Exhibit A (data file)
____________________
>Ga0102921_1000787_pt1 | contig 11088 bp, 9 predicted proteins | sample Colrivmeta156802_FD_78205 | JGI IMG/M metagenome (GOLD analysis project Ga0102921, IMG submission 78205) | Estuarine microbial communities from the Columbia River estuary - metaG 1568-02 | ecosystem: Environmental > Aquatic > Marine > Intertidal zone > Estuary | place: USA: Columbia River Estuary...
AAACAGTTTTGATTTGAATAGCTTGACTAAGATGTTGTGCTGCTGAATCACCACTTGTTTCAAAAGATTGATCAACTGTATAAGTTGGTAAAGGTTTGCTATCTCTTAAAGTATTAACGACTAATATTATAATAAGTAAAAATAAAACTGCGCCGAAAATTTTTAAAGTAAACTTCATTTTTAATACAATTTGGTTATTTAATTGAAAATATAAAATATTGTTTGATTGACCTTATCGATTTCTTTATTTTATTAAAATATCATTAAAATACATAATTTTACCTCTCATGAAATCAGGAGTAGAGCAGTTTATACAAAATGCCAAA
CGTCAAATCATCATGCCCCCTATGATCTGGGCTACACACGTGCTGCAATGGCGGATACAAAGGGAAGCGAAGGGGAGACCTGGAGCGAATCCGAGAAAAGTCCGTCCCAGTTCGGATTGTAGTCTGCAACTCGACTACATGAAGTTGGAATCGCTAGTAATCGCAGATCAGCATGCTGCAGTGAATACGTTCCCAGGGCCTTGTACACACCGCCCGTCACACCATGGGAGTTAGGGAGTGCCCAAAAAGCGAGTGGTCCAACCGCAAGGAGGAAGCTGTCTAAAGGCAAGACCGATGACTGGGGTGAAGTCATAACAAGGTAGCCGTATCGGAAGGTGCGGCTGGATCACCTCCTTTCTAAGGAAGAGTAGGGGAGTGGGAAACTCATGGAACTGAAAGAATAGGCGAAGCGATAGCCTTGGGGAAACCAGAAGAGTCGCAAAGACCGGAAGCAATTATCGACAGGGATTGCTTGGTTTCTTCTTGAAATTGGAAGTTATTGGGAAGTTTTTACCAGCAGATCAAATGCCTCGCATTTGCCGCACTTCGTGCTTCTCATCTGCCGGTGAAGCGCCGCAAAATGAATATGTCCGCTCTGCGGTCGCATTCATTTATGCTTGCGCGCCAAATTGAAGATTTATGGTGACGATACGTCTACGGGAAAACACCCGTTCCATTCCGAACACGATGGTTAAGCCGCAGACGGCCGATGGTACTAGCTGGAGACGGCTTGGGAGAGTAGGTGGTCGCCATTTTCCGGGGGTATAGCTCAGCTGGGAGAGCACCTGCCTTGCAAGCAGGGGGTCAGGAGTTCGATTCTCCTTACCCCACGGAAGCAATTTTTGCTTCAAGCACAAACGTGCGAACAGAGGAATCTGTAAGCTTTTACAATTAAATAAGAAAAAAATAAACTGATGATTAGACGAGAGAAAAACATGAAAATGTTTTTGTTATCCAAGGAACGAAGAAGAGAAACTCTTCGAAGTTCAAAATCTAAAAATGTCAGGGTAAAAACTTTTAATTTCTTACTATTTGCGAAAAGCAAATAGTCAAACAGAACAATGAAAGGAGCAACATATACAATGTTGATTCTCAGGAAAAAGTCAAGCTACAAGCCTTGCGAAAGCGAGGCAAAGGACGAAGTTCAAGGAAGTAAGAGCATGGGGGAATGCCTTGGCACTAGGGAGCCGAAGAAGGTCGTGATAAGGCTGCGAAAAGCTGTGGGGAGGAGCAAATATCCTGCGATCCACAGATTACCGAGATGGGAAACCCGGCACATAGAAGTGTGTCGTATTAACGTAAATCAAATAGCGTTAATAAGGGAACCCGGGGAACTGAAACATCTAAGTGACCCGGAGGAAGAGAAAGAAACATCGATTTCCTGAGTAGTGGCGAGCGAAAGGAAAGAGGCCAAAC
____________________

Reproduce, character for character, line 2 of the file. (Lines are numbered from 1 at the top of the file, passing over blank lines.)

AAACAGTTTTGATTTGAATAGCTTGACTAAGATGTTGTGCTGCTGAATCACCACTTGTTTCAAAAGATTGATCAACTGTATAAGTTGGTAAAGGTTTGCTATCTCTTAAAGTATTAACGACTAATATTATAATAAGTAAAAATAAAACTGCGCCGAAAATTTTTAAAGTAAACTTCATTTTTAATACAATTTGGTTATTTAATTGAAAATATAAAATATTGTTTGATTGACCTTATCGATTTCTTTATTTTATTAAAATATCATTAAAATACATAATTTTACCTCTCATGAAATCAGGAGTAGAGCAGTTTATACAAAATGCCAAA